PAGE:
Reading this post made me want to be a workaholic
Reading this post by Scott Berkun made me want to be a workaholic. Here's an excerpt:
Show me a genius and I'll show you a workaholic. Van Gogh produced 2000 works of art between 1880 and 1890 (1100 paintings and 900 sketches). That's 4 works of art a week for a decade, and he didn't start making art until his mid twenties. DaVinci's famous journals represent decades of note taking, doodling and observations, and it's a good guess that work was the center of his life: no spouses or children are mentioned in any of our records of him (though he likely had lovers in his studio). Picasso made over 12,000 works of art (“Give me a museum and I'll fill it” he said, and he was right) in his lifetime, including sculptures, paintings and other mediums. Shakespeare wrote more than 40 plays, not to mention dozens of sonnets, poems and of course, grocery lists. These are people who practiced their crafts daily and sacrificed many other ordinary pleasures in life to make their work possible. Every math or music prodigy practiced to produce the work they are famous for (See the ten year rule).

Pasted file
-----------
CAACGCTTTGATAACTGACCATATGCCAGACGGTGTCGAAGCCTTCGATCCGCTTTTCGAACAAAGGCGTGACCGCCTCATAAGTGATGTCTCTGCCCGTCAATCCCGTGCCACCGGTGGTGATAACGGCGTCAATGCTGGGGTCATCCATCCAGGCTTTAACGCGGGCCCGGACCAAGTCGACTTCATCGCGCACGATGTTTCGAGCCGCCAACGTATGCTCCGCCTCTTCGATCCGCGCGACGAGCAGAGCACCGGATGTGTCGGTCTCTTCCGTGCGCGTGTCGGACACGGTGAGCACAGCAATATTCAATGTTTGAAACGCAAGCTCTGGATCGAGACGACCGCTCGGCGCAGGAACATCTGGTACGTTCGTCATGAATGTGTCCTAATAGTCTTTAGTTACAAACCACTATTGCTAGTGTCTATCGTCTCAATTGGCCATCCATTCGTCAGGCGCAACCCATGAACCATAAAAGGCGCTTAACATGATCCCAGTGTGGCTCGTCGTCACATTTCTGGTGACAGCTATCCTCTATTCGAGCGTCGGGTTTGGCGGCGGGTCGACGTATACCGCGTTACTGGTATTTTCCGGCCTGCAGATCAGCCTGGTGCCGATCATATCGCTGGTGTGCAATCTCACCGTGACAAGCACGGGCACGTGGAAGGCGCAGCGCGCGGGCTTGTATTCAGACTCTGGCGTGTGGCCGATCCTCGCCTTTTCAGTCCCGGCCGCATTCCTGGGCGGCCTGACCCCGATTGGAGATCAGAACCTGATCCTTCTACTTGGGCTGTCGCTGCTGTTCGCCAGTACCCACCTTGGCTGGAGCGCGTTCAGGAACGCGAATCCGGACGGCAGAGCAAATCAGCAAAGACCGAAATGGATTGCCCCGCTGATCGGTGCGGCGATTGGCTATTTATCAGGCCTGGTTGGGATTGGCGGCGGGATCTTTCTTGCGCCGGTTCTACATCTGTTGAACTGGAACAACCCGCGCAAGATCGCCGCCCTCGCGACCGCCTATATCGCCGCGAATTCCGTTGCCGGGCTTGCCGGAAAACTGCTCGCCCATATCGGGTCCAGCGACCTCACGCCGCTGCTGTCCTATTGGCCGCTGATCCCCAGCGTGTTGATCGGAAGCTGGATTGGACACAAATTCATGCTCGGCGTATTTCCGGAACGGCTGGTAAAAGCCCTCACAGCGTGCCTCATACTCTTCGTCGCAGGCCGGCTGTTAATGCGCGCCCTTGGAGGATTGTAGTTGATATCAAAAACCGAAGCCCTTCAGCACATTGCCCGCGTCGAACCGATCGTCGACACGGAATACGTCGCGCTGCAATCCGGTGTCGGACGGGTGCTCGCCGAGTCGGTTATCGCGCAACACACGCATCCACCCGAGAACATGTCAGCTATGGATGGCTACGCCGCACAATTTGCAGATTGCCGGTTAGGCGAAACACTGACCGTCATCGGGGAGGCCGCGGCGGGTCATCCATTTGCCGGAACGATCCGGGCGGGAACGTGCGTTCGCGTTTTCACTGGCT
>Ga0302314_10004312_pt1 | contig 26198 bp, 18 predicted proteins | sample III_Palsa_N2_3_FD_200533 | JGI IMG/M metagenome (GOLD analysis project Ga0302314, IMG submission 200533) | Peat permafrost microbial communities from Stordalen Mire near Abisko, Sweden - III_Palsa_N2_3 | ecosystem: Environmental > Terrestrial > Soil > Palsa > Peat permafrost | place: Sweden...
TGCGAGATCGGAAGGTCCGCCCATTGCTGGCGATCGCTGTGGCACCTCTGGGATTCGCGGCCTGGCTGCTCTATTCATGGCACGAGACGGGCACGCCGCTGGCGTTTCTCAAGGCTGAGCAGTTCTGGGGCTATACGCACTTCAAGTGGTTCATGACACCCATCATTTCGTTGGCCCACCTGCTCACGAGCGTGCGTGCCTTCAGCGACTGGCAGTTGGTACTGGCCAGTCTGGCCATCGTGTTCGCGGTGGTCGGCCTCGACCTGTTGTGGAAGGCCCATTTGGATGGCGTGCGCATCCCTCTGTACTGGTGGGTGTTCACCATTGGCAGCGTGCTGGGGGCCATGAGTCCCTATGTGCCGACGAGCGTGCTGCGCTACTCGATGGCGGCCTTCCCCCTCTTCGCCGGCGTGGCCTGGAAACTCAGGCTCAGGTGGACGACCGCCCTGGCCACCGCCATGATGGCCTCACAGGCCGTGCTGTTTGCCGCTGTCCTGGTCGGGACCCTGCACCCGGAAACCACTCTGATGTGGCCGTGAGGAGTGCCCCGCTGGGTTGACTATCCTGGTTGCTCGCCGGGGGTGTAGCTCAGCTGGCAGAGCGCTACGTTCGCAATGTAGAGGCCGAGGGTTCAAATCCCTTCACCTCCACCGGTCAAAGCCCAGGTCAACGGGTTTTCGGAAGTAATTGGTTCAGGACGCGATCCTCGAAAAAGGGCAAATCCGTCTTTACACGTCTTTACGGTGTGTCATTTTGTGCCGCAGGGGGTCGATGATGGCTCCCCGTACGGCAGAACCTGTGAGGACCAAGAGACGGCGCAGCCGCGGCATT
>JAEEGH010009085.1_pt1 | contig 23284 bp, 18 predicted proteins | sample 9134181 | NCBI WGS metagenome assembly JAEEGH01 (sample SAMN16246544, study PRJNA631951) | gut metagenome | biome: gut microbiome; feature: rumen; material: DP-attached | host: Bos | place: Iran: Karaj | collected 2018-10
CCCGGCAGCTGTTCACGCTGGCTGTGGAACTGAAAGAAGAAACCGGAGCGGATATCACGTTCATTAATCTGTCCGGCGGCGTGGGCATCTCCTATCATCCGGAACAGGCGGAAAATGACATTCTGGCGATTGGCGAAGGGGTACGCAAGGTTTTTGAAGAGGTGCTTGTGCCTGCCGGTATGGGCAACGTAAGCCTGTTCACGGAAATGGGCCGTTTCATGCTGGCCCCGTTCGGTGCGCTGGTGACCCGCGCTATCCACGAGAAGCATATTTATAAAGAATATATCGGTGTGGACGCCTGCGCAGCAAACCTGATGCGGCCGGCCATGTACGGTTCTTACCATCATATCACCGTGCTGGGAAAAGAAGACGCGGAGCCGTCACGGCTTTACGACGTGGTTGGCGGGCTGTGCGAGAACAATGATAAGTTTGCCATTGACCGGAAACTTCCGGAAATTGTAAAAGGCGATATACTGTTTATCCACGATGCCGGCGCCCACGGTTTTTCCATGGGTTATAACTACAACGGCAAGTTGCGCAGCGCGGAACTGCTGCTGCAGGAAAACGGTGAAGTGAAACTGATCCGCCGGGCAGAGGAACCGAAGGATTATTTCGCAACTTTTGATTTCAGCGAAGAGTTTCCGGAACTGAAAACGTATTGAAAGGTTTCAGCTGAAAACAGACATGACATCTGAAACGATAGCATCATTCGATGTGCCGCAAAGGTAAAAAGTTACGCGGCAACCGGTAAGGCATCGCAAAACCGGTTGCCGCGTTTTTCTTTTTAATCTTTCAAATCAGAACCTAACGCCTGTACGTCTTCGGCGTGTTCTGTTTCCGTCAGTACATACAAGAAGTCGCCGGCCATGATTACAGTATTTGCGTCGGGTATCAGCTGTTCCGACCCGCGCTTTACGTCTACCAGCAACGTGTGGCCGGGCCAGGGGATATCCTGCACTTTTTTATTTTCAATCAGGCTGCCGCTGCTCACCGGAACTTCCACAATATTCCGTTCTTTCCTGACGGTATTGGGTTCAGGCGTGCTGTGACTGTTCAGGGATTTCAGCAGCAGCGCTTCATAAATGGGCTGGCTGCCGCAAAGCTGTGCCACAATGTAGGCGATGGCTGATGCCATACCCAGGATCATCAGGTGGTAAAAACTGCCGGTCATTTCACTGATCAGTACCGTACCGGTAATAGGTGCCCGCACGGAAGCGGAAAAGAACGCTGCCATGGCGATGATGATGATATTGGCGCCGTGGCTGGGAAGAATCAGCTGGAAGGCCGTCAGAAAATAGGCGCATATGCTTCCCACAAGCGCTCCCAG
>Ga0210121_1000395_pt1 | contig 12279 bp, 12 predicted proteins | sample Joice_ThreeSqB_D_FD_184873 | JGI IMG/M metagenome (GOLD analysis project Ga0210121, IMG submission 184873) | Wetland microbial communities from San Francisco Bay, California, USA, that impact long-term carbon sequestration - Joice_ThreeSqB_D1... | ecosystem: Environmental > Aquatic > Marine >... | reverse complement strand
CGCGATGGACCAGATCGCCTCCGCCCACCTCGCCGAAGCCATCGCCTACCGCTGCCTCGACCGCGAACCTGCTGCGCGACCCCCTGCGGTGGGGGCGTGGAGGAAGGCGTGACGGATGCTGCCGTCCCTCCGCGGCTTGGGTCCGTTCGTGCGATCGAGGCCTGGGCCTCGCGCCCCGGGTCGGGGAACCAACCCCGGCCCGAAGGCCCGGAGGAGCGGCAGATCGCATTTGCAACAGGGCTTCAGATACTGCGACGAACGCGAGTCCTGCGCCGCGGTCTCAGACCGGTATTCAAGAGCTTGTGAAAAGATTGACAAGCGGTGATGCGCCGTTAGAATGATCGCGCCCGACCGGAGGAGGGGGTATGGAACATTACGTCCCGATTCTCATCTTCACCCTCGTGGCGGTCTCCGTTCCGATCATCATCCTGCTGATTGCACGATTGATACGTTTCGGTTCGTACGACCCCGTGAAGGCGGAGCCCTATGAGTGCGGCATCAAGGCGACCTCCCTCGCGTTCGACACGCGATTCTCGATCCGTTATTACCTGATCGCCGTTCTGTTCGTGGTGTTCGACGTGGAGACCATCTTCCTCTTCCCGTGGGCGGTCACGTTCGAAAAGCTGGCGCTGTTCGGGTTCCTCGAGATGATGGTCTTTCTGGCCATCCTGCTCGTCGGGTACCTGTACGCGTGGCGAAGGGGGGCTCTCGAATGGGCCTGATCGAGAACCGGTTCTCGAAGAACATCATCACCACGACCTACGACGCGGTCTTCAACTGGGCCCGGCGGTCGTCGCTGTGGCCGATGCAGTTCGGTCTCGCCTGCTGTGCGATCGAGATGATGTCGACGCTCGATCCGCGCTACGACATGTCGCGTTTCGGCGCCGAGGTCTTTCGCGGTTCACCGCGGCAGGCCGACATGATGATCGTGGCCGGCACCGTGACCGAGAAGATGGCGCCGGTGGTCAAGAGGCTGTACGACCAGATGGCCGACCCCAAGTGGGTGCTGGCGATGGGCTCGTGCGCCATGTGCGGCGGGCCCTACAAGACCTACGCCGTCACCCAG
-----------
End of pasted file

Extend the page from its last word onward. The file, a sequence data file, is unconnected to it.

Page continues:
(This is an essay that Scott mentioned in his post here.)
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I'm a technical writer based in the California San Francisco Bay area. In this blog, I write about topics related to technical communication — Swagger, agile, trends, learning, plain language, quick reference guides, tech comm careers, academics, and more. I'm interested in , API documentation, visual communication, information architecture and findability, and more. If you're a technical writer of any kind (progressional, transitioning, student), be sure to subscribe to email updates using the form above. You can learn more about me here. You can also contact me with questions.